Thursday, August 13, 2009


There have been so many things I have felt I needed to post about that I have not gotten around to any of them. I feel guilty about that. In fact I feel guilty about a lot of things.

Guilt, by definition, requires the act of doing something wrong. "Feeling guilty" is suppose to be a feeling about the commission of a wrong. I feel overwhelmed with guilt for letting people down.

Meeting the expectations of others, or my perceived version of their expectations, has been a driving influence in my life. Whether it was parents, employers, lovers, wife, or children, I worked hard at being who they wanted me to be. I believe we all do that to some extent.

As my physical abilities deteriorate, I find I lack the ability to meet what I think others expect of me. The buddy that wants to play golf, the son that needs help working on his car, hell, even the UPS driver that wants a signature are all instant reminders that I can no longer do what people expect.

My wife cuts my food for me now. It is humiliating.

She cried the other night from the weight of many burdens. I am one of them and I feel guilty about it. I wanted so badly to tell her everything was going to be okay, but they won't.

She is trying so hard to be Superwoman (and doing a great job except for the flying) but she has an impossible task. She can not heal me. I feel guilty about that too.

I ran cross country and track through high school and into my 30's. I loved to run and I was good. I won a LOT of races. What drove me was not that I loved to win, but that I HATED TO LOSE. Winning was not joyful to me, it was a relief from fear of failure. I've carried that my whole life.

Now I face the ultimate failure. The inability to take care of myself.



  1. Cortico, my best wishes to you man, it has to be so tough. I wish I had some words of encouragement, but I think it's best to tell you that I just hope you make the best of it, and keep blogging so we can give you our support.

  2. Mr. C,

    Thanks! Ironically I felt guilty for posting such a downer blog. LOL

    Ms. Tart,

    Hugs are good!

  3. Guilt and expectations...sometimes they really do make thinks harder. I feel for your wife but I imagine she is crying for many reasons...her expectations are being shattered, too, but also because I imagine she would give anything to have this not be happening to you...(Superwoman is like that.)

    Your courage is amazing and I sense your gratitude and love for your wife. Hugs to both of you.

  4. Above comment, make THINGS harder, not thinks.

  5. Read this article from the August 3, 2009 St. Petersburg Times:

    Glucose hypometabolism is a characteristic of CBD too.

  6. Thanks for stopping by my place. It was nice to see you there. I've never been one for knowing what to say in times like this. I come off kinda blunt sometimes. So here goes...I'm sorry for your illness. Life sometimes gets really f**ked up and sucks. However, you appear to have lots of people around you that love you. For this you are a lucky man.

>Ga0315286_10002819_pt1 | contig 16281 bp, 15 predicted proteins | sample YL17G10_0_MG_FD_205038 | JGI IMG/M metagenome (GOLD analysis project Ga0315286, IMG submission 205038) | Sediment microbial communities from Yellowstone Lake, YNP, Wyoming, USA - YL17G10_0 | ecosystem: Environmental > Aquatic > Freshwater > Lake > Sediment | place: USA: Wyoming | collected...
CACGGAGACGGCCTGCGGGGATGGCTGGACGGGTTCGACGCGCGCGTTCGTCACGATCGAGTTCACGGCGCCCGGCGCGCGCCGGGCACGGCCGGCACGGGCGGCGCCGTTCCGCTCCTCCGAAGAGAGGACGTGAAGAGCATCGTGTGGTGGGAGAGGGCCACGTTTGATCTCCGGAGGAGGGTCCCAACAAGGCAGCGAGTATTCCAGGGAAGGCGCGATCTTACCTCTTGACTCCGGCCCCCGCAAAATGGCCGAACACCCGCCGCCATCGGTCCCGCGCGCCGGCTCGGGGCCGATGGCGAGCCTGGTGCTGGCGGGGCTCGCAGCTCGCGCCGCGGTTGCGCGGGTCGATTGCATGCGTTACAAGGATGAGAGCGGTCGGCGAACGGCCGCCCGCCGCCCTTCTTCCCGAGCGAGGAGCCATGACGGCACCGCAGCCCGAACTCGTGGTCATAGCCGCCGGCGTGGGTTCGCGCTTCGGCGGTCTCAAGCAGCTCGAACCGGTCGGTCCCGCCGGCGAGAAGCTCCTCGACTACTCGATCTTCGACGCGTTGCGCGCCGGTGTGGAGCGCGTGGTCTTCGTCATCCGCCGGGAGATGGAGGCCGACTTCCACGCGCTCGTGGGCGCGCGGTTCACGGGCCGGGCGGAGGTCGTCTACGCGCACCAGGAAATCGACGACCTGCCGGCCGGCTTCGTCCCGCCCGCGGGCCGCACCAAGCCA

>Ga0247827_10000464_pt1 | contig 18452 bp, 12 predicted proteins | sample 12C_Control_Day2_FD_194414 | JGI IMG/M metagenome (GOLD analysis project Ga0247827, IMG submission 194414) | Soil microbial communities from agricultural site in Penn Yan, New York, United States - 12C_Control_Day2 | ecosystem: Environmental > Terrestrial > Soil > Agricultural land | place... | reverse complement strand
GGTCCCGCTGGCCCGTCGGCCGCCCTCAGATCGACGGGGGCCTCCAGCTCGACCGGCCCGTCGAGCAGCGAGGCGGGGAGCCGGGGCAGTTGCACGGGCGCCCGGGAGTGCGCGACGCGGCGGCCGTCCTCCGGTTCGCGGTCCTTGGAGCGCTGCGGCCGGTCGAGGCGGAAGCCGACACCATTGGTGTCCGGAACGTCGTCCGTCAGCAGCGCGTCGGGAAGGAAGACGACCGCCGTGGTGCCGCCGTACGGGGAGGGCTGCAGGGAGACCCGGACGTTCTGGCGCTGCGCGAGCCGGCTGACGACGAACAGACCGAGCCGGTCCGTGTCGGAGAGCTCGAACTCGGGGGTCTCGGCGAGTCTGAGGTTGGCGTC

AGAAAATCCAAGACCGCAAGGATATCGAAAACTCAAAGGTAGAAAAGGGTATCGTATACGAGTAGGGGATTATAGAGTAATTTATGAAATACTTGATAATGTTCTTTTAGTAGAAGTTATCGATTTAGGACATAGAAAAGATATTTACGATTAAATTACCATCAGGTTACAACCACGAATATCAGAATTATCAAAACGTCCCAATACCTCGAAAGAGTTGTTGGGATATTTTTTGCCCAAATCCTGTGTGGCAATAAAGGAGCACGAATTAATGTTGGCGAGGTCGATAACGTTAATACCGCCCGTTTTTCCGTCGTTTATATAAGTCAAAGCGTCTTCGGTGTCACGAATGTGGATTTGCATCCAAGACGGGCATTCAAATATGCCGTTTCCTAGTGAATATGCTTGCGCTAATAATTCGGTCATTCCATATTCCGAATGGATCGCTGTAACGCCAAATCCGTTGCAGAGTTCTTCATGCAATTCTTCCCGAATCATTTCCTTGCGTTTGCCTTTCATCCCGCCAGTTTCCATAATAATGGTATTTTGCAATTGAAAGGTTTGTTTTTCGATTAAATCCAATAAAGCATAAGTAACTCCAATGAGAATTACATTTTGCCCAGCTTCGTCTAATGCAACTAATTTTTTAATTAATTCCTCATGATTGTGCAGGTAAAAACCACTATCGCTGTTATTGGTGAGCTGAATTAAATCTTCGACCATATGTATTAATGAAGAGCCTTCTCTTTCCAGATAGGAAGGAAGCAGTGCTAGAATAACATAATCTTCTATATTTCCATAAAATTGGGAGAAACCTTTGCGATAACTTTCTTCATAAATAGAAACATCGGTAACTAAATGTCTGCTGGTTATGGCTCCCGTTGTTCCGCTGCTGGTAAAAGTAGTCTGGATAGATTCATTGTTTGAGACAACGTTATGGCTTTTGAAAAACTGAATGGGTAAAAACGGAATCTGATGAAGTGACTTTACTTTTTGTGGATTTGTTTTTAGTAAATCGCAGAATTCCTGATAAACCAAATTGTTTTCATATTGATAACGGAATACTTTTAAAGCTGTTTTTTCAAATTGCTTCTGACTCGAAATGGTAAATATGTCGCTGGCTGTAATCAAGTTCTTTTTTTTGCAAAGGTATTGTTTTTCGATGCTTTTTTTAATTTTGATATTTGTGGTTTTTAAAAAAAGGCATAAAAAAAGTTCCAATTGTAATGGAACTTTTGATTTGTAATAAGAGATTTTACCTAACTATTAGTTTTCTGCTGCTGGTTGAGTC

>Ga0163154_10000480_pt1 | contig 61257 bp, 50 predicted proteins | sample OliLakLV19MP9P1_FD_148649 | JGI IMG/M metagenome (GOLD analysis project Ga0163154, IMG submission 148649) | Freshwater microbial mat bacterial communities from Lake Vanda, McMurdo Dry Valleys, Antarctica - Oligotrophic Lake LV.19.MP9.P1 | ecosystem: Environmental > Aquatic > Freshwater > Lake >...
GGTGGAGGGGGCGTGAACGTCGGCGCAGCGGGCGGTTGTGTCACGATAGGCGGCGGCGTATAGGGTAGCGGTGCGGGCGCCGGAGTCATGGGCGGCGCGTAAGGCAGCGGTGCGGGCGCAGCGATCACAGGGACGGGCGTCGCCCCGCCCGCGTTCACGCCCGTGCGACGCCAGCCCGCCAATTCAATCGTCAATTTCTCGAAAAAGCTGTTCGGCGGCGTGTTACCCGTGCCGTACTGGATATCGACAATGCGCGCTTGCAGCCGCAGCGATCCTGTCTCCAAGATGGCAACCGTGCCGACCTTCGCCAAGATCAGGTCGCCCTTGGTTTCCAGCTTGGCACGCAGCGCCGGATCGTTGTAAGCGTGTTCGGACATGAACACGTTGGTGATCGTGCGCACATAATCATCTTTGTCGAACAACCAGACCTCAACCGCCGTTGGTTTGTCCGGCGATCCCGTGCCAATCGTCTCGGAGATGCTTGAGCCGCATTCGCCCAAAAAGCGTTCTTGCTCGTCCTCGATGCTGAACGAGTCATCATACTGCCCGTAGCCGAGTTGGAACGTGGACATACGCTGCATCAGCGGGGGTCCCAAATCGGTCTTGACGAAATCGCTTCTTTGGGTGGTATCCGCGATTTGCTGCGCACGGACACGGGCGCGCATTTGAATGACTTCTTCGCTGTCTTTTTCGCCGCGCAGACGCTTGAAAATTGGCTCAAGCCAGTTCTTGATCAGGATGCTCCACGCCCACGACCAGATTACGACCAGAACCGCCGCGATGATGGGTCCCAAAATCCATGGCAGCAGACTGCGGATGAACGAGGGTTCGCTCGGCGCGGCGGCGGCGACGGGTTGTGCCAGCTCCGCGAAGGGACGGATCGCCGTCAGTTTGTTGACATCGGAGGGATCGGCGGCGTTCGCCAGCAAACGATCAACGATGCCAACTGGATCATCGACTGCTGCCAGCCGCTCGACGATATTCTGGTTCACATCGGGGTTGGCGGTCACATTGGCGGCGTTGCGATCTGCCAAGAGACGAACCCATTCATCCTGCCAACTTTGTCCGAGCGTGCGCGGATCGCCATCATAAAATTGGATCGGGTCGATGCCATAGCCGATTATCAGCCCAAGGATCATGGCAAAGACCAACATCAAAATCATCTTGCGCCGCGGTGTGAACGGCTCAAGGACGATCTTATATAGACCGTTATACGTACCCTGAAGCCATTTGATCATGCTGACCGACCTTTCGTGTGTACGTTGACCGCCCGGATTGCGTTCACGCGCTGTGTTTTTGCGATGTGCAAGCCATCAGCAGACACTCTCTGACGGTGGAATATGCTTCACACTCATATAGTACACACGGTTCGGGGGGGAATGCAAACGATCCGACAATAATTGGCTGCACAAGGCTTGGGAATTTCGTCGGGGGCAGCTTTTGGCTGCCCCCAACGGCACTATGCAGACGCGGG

I'll be back. Don't feel bad about writing a "downer" blog. Trust me, if people don't want to read this they won't. Those of us who come by to visit, WANT to.

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  8. Spell Check!

    My boyfriend and I rode a tandem the other day. It was his second time ever captaining a tandem. The first time consisted of 12 miles on a paved trail. I have a little experience stoking, but it was only my third time on single track and my first time on single track during the day light. I know. I am not quite right in the head. My MRI's will confirm it.
    Any way, we rode Owassipe. It is a tough trail. The night before we were talking on the phone about the very first bridge. He wanted to walk it. I wanted to try it. After some discussion we decided not to cross that bridge until we got to it. We decided that no matter how it was going to happen, we were going to get over those bridges and up those hills together.........even if we had to walk them. And we did. At times he had to rely on my strength when his wasn't enough. It was hard. It was scarey. But we had each other and that alone....made the whole terrifying uncertainty, the pain, the sweat, and the tears(Ssshhh! He doesn't know about those) of the trail worth it.

    It was overwhelming. I fully understand in the grand scheme of things it was just a tandem bike ride compared to what you are going through, but you are and forever will be a biker, so you know the language I speak. Bob I just have to say one more thing.... I would be honored, with every fiber of my being to cut that man's steak if he couldn't. That's what a stoker does.

  9. I found your blog through Theresa's . . . sorry to hear of your situation, but keep fighting the good fight. I know it sounds corny, but make every day count. You obviously have good people around you, and an outlet to express your thoughts.

    Take care.

  10. Happy Hour,
    I appreciate the cyber hug and the encouragement.

    Truly, all things considered, I AM a lucky man. I lived life as if it was going to be short, so I shouldn't feel cheated.

    That was a perfect analogy. My wife was never a cyclist, though I tried to get her motivated for a tandem (another bike related toy for me). In retrospect, it would have been bad timing because my symptoms surfaced about that time. She is still, however, my stoker.

    You're right on all counts. Thanks!

  11. Bob, dont feel sorry for this post. It's very honest and cathartic to you. It's sometimes hard to comment, words may sound so empty...
    but I second Theresa: "all those who visit, want to visit".

    I send a hug to you and your wife -she may not fly, but she's a sweet Superwoman and your main support.


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